Goodness, there are so many things that make me identify with Tea’s story, but what stands out is this idea that we are more alike than we are different, which Tea so perfectly expresses through the company name. Everywhere you go, tea is a drink that brings people together. It might be taken or served differently from one culture to the next, but the experience of sharing this drink with people we love or new friends we meet is something we have in common. What a perfect name for a company that’s all about making the foreign familiar! Additionally, I really admire how Tea gives back to children stateside through school fundraisers and around the world through the Global Fund for Children. These days I am all about supporting brands that align with my values, and Tea’s global mindset fits the bill!
As an adventure aficionado and mother of two, how do you try to make the foreign familiar for your little citizens in your home?
I want more than anything for my children to see themselves as global citizens, and I think the best way to achieve that is for them to realize that we are indeed more alike than we are different. Though, as much as I would love to whisk them off to foreign countries to see first-hand the common threads that unite us, international travel is just not on the docket for my family for a few more years. Instead, I try as much as possible to bring the world to our home through multi-cultural crafts, music, food, languages, and more. In fact, I have a series on my blog sharing all the ways our family is intentional about making the foreign familiar. For example, during our morning commute we listen to children’s CDs in foreign languages. My son loves them, and we sing along even if we don’t really know what the words mean. Often times it inspires conversations about foreign languages, and we get to look at a map and see where the particular language is spoken.
Also, we’re pretty lucky here in the Seattle area that the Seattle Center is home to a variety of cultural festivals all year long, and in the summer they happen as often as several times per month. Festivals, celebrations, and cultural ceremonies not only offer a glimpse into the sights and sounds of a foreign culture, they are a great opportunity to show children that no matter the language, the dress, or food, we are all united in our humanity.
What’s one piece of advice you would give to parents looking to inspire global curiosity in their little citizens?
I think it’s easy to get caught up in the idea that in order for your children to experience the world they need to travel the world starting at a young age, and that’s just not doable for so many families. So, my advice is to start small. Explore your own cultural background and heritage. Invite grandparents or great-grandparents to share stories, traditions, and experiences from their childhood. When children see that culture is part of their own familiar experience, they can start to appreciate the experiences of children from other cultures.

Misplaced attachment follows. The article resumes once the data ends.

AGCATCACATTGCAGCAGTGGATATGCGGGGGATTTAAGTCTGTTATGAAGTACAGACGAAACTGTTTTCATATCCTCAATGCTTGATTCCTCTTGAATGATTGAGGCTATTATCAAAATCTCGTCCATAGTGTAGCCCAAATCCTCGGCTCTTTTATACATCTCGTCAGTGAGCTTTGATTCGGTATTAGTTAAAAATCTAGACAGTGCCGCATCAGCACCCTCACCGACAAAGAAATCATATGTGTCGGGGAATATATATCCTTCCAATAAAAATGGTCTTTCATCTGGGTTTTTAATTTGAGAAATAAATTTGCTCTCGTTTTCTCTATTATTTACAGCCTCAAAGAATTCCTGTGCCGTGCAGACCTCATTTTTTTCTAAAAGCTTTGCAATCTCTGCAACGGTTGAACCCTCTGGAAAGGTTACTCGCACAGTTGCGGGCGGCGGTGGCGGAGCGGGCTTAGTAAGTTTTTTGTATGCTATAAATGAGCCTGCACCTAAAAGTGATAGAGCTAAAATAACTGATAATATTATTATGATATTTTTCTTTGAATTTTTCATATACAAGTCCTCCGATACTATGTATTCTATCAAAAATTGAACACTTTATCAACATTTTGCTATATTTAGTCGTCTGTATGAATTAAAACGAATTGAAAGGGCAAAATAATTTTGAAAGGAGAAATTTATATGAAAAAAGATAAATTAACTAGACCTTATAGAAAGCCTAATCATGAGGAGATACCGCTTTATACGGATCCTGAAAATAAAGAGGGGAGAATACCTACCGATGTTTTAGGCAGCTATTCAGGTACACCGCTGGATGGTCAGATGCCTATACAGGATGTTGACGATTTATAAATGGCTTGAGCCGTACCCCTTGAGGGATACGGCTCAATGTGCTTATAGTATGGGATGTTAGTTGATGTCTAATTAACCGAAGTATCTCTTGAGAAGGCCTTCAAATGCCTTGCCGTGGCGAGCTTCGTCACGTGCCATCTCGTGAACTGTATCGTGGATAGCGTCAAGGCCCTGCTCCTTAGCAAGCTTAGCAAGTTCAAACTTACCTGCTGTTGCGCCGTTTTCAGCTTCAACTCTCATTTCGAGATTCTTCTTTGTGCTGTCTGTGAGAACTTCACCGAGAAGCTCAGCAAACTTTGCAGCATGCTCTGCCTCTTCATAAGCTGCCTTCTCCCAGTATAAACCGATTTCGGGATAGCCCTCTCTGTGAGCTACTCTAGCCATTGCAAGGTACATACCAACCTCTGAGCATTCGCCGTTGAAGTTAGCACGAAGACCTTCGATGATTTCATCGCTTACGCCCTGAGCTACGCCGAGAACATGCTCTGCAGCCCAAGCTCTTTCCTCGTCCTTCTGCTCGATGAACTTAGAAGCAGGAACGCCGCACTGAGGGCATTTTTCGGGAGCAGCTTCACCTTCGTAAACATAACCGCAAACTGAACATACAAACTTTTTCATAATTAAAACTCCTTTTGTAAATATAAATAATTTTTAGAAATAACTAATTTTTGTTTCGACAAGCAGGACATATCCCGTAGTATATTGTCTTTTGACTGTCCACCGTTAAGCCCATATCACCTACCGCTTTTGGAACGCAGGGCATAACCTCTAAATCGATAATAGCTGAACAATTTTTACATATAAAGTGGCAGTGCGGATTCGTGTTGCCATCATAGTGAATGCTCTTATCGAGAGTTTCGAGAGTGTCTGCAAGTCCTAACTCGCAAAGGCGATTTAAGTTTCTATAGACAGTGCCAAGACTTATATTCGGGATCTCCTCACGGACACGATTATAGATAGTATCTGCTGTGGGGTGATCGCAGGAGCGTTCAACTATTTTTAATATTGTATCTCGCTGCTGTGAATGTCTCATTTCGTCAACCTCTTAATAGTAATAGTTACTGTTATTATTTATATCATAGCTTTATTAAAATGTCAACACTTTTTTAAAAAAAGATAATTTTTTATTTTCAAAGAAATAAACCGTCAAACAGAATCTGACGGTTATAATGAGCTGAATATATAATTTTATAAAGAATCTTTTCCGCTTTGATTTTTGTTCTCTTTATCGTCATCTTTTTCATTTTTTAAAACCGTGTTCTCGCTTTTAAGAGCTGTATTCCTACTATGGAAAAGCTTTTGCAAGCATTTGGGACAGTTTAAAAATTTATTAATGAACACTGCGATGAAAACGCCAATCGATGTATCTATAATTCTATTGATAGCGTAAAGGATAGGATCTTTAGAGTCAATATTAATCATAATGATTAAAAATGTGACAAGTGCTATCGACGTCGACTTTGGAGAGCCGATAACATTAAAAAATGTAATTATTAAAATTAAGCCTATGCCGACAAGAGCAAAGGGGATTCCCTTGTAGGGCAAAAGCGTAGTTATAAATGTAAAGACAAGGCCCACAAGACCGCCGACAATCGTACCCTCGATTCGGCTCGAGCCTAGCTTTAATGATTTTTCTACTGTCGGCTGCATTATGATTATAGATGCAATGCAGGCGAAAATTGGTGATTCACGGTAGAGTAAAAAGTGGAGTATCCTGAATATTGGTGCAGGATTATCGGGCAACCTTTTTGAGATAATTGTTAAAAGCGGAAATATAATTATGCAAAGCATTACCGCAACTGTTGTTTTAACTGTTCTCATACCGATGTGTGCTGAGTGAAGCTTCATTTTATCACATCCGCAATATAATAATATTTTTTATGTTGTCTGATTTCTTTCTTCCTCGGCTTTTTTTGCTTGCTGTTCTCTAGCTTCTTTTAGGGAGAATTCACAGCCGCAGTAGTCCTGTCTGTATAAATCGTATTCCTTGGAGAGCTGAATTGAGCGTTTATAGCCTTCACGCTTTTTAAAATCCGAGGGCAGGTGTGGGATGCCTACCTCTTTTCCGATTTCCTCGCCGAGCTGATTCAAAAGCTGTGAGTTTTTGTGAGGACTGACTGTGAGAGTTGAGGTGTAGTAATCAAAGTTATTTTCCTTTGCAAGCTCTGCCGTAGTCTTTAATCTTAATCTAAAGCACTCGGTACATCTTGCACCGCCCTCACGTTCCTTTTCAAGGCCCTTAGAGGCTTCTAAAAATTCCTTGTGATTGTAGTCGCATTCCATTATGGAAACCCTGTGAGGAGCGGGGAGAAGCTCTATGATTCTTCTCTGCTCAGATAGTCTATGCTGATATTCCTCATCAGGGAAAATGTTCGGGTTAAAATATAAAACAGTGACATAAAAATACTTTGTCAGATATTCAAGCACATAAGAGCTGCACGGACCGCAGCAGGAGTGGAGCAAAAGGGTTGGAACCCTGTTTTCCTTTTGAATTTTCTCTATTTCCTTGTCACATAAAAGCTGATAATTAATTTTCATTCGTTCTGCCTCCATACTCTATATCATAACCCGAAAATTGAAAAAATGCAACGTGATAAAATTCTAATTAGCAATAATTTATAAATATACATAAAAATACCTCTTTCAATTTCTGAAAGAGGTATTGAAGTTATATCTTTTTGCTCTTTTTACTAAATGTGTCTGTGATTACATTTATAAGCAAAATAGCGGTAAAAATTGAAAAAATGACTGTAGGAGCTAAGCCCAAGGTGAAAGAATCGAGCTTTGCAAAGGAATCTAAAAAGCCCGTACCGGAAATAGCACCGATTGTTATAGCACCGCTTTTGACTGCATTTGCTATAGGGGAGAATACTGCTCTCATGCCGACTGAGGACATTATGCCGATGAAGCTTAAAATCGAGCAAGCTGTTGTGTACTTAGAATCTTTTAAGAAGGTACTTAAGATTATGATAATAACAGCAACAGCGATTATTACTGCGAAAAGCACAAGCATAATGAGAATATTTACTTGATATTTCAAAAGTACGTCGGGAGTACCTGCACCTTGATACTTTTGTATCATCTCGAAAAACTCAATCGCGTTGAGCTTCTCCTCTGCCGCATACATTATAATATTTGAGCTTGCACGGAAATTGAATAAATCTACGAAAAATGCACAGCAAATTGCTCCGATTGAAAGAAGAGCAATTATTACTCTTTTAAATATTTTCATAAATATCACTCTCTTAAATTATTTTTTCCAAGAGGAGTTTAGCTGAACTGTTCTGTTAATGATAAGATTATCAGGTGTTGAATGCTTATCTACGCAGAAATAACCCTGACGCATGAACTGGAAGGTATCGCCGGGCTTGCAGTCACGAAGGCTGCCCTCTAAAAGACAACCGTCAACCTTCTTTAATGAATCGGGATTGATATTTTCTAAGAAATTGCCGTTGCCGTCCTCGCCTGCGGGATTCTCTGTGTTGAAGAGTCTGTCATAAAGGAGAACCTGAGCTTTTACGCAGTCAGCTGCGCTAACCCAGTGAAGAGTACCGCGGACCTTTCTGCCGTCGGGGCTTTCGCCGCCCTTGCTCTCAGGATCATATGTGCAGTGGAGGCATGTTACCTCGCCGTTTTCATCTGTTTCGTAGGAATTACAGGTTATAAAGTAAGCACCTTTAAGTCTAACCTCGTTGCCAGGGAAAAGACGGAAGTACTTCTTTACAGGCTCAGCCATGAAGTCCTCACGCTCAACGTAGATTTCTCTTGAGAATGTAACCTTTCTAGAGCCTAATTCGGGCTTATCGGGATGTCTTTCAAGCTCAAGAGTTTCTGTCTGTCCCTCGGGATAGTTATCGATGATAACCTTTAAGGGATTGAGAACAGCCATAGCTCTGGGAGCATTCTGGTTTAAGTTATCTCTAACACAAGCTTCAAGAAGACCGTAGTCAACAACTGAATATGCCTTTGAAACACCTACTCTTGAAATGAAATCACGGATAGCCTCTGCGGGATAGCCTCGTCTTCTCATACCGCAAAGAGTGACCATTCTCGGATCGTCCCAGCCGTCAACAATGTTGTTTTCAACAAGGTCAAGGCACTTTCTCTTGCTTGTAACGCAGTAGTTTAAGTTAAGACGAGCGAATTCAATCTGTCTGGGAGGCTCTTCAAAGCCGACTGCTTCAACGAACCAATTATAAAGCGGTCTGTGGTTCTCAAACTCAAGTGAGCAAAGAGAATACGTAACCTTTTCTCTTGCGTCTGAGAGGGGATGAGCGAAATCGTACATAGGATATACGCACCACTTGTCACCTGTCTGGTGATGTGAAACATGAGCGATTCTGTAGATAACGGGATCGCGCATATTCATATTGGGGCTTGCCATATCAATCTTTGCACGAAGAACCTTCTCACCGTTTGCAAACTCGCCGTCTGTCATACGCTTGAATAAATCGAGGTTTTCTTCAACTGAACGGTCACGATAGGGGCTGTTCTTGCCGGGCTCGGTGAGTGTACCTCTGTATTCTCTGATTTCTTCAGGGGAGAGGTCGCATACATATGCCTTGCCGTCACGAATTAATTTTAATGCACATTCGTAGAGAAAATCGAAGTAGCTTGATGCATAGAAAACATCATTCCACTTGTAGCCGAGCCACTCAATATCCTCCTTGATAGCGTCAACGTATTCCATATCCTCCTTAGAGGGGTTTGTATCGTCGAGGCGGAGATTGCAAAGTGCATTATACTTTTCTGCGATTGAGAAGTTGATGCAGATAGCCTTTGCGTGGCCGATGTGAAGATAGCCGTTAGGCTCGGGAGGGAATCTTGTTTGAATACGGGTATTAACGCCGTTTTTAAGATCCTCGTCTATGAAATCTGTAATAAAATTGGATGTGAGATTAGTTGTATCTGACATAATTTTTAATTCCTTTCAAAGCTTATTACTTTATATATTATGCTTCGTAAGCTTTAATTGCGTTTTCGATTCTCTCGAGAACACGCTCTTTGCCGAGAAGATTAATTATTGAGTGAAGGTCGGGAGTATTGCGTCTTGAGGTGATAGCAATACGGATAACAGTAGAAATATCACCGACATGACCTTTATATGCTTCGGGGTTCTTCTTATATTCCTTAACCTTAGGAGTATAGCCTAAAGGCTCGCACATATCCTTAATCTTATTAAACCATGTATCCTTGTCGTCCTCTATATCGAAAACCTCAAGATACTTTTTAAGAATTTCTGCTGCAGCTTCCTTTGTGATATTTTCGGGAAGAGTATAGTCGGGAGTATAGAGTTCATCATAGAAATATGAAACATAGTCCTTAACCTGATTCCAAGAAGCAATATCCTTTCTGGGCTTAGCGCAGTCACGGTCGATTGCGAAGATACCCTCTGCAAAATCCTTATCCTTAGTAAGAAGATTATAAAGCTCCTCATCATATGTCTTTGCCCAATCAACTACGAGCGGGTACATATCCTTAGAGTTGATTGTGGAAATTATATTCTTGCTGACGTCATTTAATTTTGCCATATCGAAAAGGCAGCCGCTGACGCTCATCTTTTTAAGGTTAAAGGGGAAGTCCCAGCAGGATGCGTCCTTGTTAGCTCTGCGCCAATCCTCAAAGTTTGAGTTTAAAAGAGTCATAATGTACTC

If you could bring your family on a trip anywhere in the world, where would you go?
I have two dream destinations on my mind right now. The first is Japan. I
think that experiencing the cultural differences between the U.S. and Japan at a young age would leave quite the impression on my children — that our world is so diverse and the way we do things in our own little bubble is not how they are done everywhere else.
My other dream destination is South Africa, which we are actually taking some action steps to make a trip come true in the next few years. My husband’s aunt and uncle live there half of the year and have invited us to stay with them, so lately I have been daydreaming about how amazing it would be for my children to see elephants up close and in the wild!
For more tips and ideas on how to cultivate a sense of global perspective for your littles, check out Amanda’s blog, Queso Suizo.
Photo credits: Family photo by Julie Rings Photography. All other photos by Amanda Freerksen.
To help everyone at Tea “go there”, we make a yearly contribution to each employee for international travel and exploration. Upon their return, our Tea travelers write a blog post to share their adventures with all of us (and the world)! We’re so excited to introduce you to Kathryn, our Assistant Merchandiser for Girls Dresses and Leggings. Follow along as she shares tales from her trip to Australia!
Tea friend and Foreign Correspondent Terumi Pong, of An Emerald City Life, spent 6 weeks traveling through Australia with her husband and two littles. Follow along as she shares adventures from her family’s dream trip on Studio Tea.